State sovereignty is a sensitive and controversial concept in international law that has been described as ‘lacking meaningful specific content’ but also as ‘the basic constitutional doctrine’ of international law. One way of analysing legal concepts is by means of an inferential analysis: such an analysis looks to the inferential relationships of a concept in order to determine its meaning. This contribution offers a non-exhaustive inferential analysis of State sovereignty and suggests considering sovereignty in international law as a legal status that is independent of the legal consequences attaching to it. This view of sovereignty reveals a number of open questions regarding sovereignty and supports the conclusion that sovereignty is not a matter of degree (sovereign equality), unlimited or impervious to change.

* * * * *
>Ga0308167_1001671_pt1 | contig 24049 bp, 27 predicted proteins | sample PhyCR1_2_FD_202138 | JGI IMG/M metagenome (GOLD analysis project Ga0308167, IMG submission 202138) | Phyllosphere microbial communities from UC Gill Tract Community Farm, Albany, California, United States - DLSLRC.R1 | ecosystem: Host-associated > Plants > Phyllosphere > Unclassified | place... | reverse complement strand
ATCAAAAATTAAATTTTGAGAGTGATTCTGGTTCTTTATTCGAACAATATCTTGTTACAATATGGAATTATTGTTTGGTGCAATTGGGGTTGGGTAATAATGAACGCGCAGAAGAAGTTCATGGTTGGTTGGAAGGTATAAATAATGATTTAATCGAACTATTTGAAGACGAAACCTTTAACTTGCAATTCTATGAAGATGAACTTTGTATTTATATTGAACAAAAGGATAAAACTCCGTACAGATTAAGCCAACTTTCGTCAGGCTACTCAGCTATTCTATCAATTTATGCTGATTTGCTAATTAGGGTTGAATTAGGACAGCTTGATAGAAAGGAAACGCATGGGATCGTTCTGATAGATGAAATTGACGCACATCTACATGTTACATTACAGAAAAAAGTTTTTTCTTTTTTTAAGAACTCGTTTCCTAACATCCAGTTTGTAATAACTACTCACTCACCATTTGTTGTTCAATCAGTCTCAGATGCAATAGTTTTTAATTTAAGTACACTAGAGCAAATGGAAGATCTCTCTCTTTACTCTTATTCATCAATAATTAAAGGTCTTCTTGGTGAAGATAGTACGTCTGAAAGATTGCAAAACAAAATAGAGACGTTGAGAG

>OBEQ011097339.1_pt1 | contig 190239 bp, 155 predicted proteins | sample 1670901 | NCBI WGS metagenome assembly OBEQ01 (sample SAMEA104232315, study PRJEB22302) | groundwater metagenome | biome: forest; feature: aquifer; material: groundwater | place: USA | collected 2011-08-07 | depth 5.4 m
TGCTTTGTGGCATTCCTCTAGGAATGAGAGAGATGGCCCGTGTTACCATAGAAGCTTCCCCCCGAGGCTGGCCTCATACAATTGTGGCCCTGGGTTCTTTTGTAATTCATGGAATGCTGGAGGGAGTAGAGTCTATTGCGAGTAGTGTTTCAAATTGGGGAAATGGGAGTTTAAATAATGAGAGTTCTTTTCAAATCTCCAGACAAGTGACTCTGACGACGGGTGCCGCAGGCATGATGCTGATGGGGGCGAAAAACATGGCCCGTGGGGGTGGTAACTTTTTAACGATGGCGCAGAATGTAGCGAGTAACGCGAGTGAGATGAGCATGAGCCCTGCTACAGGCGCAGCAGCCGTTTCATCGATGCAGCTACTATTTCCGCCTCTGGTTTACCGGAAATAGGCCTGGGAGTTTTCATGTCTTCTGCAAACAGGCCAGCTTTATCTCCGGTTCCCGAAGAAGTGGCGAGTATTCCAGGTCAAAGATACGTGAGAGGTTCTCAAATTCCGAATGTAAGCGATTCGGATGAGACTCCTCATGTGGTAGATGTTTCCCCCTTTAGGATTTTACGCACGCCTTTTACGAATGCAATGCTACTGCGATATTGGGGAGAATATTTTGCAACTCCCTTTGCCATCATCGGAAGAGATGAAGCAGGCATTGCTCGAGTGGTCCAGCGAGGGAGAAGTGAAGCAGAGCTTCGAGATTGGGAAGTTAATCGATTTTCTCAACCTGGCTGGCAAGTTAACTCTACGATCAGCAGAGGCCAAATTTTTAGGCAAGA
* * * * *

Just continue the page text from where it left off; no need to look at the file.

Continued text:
|Title of host publication||Czech Yearbook of International Law|
|Subtitle of host publication||State Sovereignty|
|Editors||Alexander Belohvlávek, Nadezda Rozehnalová|
|Place of Publication||The Hague|
|Number of pages||20|
|Publication status||Published - 2019|